Georgia residents may believe that their tax returns won't be audited after they receive a refund check. However, this is not necessarily the case as the IRS has up to three years to audit most returns. Those who receive a refund that seems too large may wish to keep the check and mention the possible error to the government. This is because the IRS may ask for the money back plus interest if a refund was mistakenly issued.
The IRS will send a notice a few days after the refund check has arrived. If the refund is smaller than expected, it could be because of a math error or a penalty was applied. Refunds may be lower than expected if a taxpayer takes a deduction that he or she was not entitled to.
A taxpayer spends a refund sent in error could spend time in jail. This is what happened to one man who had $110,000 deposited into a bank account that once belonged to another person. The money was sent to him because the woman it was intended for gave the IRS her old bank account number that had been reassigned. As a general rule, taxpayers should be ready to support any deductions taken if the IRS does audit their returns.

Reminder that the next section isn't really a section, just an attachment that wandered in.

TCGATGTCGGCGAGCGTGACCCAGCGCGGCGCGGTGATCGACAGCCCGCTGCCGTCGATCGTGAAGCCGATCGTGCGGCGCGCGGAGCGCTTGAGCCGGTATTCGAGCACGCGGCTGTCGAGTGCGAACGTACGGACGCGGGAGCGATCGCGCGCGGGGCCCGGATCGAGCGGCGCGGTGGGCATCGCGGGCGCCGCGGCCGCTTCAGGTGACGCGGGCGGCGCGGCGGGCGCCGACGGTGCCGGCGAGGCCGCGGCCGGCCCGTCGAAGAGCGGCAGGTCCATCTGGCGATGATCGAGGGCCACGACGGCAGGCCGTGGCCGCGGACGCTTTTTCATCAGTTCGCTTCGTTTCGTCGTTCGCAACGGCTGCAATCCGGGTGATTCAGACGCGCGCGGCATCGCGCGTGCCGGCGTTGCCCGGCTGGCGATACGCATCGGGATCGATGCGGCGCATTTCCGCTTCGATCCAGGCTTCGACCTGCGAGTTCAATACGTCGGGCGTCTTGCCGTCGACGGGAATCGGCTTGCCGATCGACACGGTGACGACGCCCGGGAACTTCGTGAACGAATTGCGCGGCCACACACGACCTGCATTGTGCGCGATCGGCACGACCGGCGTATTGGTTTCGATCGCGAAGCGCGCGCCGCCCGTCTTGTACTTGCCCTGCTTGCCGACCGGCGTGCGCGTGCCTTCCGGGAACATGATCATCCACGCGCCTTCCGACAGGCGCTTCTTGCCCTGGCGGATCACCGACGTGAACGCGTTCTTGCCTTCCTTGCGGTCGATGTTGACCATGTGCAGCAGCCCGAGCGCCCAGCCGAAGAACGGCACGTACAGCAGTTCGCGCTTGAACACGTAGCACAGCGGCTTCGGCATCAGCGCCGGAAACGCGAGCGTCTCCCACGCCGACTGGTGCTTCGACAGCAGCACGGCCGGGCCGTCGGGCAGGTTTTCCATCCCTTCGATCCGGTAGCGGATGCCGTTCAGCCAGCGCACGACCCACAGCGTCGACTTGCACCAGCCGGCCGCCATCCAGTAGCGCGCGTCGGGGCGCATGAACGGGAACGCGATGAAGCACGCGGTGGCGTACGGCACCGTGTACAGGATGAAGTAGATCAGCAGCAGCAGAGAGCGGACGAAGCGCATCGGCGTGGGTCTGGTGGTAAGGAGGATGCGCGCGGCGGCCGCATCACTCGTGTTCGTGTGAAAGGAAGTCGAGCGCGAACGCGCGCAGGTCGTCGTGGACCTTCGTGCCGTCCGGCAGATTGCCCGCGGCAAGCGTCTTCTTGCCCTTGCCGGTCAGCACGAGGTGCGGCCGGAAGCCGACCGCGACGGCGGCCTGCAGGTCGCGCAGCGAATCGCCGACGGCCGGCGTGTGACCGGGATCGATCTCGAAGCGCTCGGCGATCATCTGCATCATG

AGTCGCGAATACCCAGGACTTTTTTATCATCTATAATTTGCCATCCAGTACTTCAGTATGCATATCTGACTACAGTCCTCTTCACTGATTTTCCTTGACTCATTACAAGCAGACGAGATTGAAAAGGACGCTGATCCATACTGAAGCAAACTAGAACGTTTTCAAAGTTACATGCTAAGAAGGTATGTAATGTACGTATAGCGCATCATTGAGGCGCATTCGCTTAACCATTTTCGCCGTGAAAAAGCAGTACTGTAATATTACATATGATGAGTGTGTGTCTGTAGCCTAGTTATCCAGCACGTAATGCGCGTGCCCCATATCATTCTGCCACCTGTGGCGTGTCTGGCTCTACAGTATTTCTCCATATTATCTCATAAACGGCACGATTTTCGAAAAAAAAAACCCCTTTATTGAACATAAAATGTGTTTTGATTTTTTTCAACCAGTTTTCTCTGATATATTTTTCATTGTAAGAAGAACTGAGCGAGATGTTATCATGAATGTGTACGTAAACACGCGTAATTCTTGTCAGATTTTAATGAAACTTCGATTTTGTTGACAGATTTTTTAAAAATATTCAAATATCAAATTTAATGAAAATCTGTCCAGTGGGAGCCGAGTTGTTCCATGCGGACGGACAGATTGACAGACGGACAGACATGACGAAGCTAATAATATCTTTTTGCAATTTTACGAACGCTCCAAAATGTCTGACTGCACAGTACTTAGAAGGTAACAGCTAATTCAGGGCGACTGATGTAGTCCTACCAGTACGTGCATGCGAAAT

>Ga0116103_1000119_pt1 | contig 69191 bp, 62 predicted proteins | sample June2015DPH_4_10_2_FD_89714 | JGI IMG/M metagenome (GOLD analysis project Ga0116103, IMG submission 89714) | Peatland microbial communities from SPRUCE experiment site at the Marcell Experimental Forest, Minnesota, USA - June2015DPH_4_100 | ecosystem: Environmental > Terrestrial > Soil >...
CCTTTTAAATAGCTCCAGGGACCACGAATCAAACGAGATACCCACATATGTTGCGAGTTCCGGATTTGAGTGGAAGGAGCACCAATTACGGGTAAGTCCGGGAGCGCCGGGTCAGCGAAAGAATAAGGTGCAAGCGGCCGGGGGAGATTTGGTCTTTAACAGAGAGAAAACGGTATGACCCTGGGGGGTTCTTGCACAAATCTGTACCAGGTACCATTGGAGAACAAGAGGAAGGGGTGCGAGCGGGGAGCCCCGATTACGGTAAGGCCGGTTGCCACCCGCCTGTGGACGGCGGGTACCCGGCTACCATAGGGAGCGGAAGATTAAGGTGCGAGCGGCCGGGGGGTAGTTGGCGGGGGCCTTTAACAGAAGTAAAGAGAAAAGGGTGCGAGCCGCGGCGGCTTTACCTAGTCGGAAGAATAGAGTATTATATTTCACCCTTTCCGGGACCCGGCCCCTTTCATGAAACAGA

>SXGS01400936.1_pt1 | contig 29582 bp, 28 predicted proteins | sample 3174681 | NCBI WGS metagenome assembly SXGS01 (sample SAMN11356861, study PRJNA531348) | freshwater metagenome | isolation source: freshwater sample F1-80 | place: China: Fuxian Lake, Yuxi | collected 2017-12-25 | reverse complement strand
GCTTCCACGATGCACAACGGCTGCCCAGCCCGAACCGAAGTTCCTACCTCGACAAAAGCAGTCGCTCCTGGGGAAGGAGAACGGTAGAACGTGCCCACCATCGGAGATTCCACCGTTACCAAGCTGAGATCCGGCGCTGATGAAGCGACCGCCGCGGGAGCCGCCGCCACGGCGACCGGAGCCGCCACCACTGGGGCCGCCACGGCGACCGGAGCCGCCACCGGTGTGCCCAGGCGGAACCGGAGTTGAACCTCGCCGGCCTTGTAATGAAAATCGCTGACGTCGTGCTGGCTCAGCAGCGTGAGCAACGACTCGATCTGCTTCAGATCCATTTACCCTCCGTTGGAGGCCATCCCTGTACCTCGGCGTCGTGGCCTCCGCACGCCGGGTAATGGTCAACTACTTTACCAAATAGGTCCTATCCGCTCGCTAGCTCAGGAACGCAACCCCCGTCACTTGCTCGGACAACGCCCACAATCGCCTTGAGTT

An error on a tax return could lead to an audit, which could lead to potentially serious consequences. For instance, a person may be subject to a tax lien or a wage garnishment. People who are dealing with an IRS issue may talk with an attorney who may be able to work with the government to reach a favorable resolution.